There are some developments in the School of Visual Arts unrest. I’ve been privy to some very distressing information that I will share in due time, I promise. But for now, if it’s all right with everyone, I’d like to take a temporary breather from this rather unpleasant situation. From a personal standpoint, avoiding the topic aids me in my “beast battle”. Trying not to get mentally bogged down in worries and tension, you see. From a blogging standpoint, avoiding it prevents Museworthy from morphing into a grievance parade, beset with negativity. Instead, my beloved blog can reclaim its sensitive soul and return to its primary purpose – it’s joy, its inspiration, its very reason for being – ART.
Let’s do a little da Vinci, shall we? After a miserable few days of suffering due to the destructive actions of a small, spiteful, myopic, mean-spirited person of no accomplishment, I thought it was only fitting to showcase an individual who is the complete opposite. In other words, a productive, forward-thinking person, a brilliant visionary, an innovator, a person of staggering intellectual and artistic gifts, a person with a profound sense of humanity, compassion, and love for his fellow man. A person who sought to promote positive change in the world. Yay for Leonardo!
According to Giorgio Vasari, Leonardo da Vinci was a man of “outstanding physical beauty”, “infinite grace”, “great strength and generosity”, “regal spirit and tremendous breadth of mind”. (Hmm . . . sounds just like the new model coordinator at SVA . . . NOT!!!)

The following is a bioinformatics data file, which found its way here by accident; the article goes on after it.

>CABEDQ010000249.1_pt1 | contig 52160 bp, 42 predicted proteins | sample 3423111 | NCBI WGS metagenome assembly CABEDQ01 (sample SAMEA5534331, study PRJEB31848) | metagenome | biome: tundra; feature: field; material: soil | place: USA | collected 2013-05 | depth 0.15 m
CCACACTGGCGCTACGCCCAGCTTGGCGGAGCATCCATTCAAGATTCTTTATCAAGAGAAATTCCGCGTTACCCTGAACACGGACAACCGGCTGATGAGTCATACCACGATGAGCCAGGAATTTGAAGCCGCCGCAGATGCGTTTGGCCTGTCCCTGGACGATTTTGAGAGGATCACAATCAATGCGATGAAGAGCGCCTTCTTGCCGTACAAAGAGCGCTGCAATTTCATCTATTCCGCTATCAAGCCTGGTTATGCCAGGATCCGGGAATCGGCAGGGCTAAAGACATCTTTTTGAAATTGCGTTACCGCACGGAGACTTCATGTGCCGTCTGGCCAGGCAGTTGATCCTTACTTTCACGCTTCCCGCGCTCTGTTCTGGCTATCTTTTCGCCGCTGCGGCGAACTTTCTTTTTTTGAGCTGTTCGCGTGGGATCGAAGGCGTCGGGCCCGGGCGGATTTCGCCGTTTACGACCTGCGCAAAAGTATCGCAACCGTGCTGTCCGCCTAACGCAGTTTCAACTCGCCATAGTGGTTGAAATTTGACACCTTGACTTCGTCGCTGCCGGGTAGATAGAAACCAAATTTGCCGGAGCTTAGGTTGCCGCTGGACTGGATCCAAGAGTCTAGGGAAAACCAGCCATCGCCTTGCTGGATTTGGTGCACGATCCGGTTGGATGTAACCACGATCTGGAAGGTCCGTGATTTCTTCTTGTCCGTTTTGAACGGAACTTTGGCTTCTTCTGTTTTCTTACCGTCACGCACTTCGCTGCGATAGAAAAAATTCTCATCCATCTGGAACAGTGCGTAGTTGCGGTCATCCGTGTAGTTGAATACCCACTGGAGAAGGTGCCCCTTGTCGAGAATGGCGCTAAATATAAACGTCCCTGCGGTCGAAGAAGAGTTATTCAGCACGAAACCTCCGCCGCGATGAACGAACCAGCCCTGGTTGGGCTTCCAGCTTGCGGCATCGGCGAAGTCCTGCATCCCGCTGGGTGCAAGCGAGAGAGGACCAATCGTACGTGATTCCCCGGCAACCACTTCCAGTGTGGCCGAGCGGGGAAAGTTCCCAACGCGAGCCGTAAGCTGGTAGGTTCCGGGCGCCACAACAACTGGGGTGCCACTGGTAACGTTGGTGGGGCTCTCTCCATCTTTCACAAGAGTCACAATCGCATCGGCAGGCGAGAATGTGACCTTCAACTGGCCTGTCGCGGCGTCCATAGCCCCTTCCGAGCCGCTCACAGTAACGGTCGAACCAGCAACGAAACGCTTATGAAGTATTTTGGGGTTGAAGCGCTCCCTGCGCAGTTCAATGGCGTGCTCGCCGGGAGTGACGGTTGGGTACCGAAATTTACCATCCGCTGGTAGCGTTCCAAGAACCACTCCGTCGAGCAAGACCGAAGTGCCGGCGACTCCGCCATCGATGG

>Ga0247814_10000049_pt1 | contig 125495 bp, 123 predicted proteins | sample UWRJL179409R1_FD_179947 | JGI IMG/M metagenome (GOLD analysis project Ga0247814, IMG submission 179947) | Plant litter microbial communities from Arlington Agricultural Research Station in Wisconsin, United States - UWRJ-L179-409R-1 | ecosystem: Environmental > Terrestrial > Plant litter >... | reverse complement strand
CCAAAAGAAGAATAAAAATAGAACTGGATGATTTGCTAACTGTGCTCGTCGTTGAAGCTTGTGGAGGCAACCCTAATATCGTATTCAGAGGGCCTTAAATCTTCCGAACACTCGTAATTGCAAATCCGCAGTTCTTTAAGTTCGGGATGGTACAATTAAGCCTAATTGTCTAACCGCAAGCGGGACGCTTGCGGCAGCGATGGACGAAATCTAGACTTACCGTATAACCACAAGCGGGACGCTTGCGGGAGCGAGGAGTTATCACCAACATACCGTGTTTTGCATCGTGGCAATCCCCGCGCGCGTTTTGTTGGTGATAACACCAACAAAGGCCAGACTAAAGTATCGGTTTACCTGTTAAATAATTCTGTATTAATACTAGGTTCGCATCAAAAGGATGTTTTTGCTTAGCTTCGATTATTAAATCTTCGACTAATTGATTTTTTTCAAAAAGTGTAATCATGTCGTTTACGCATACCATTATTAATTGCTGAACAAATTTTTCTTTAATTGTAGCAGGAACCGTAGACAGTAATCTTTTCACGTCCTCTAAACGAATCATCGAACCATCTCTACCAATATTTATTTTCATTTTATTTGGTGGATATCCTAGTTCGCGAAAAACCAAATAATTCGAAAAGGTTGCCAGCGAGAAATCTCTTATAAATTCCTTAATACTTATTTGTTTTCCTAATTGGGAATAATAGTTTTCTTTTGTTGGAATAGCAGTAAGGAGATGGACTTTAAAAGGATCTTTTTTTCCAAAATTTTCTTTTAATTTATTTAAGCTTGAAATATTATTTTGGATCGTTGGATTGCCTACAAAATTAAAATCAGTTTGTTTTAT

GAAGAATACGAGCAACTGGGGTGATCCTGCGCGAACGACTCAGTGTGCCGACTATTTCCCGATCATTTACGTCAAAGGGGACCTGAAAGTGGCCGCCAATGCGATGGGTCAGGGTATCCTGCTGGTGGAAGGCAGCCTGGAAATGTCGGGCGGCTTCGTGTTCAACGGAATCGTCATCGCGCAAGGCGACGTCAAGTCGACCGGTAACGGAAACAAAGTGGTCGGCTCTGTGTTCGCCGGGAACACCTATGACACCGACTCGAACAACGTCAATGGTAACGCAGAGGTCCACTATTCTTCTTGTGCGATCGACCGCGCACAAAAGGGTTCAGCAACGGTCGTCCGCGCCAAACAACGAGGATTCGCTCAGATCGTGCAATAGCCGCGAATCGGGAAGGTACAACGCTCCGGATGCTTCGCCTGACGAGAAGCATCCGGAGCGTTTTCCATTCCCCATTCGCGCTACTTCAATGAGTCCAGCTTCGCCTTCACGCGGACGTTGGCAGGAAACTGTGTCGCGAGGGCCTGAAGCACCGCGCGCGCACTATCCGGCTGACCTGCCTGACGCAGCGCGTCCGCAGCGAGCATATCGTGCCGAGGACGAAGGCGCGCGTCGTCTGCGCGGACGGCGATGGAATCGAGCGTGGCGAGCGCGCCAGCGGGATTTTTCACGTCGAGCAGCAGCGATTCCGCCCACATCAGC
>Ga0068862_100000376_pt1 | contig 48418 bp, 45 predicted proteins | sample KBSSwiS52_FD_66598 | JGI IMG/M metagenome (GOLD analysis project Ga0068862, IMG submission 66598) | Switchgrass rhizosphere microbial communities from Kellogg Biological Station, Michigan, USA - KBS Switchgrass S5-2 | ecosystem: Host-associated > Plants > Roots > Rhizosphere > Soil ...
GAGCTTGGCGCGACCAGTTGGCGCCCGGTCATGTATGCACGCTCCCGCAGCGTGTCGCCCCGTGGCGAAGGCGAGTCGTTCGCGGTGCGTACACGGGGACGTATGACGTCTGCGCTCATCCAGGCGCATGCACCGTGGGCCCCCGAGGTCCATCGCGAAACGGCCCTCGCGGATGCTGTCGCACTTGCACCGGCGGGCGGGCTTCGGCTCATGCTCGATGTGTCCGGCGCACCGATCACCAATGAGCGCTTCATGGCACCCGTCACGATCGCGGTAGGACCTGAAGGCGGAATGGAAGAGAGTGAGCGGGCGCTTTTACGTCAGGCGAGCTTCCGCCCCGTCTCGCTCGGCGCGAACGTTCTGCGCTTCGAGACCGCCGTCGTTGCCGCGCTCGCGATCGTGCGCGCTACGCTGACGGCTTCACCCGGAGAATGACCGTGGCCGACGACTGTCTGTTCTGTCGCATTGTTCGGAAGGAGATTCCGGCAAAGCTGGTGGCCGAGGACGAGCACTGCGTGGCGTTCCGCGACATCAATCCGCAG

Check out this exquisite portrait drawing by Leonardo. It’s called La Scapigliata. When I looked up the translation, I discovered that it means “disheveled hair”. Love it! However, with all due respect to the great Leonardo and his pretty model, I am the queen of disheveled hair. That’s right. Me! The main mophead. The top in tousled tresses. If da Vinci considered this to be “disheveled” hair, imagine what he would have done with my windswept shag!
Like so much of the art from the 15th and 16th centuries, many details are unknown. Was this a preliminary sketch for a painting? If so, which one? And who was model? Speculations abound, but we’ll never know for sure. There is even some dispute over this drawing’s attribution to Leonardo. Here on Museworthy, I say we give it to the guy. I’m not an art history cop. Just an admirer 🙂
While there are countless reasons to respect and admire the great Leonardo da Vinci, one of my personal favorites was his vegetarianism. His love of animals was intrinsic to both his character and his overall view of the world. Da Vinci believed deeply that humans share the earth with our “fellow mortals” and ethically disapproved of any suffering inflicted upon them at human hands. So throughout his 67 years he rejected the consumption of all animal flesh. Vasari even told of how da Vinci would purchase caged birds for sale, only to set them free in the countryside, to give them back their liberty, to allow them their natural right to live their lives on their own terms. And isn’t that all any of us wants?